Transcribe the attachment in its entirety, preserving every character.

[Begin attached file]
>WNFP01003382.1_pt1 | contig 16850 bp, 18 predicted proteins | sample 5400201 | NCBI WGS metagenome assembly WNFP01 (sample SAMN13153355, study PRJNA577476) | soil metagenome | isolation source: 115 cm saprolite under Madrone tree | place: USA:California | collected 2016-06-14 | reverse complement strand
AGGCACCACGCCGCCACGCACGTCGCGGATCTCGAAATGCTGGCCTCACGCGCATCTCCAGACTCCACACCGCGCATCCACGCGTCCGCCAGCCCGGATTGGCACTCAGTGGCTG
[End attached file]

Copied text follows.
>WNFP01003382.1_pt1 | contig 16850 bp, 18 predicted proteins | sample 5400201 | NCBI WGS metagenome assembly WNFP01 (sample SAMN13153355, study PRJNA577476) | soil metagenome | isolation source: 115 cm saprolite under Madrone tree | place: USA:California | collected 2016-06-14 | reverse complement strand
AGGCACCACGCCGCCACGCACGTCGCGGATCTCGAAATGCTGGCCTCACGCGCATCTCCAGACTCCACACCGCGCATCCACGCGTCCGCCAGCCCGGATTGGCACTCAGTGGCTG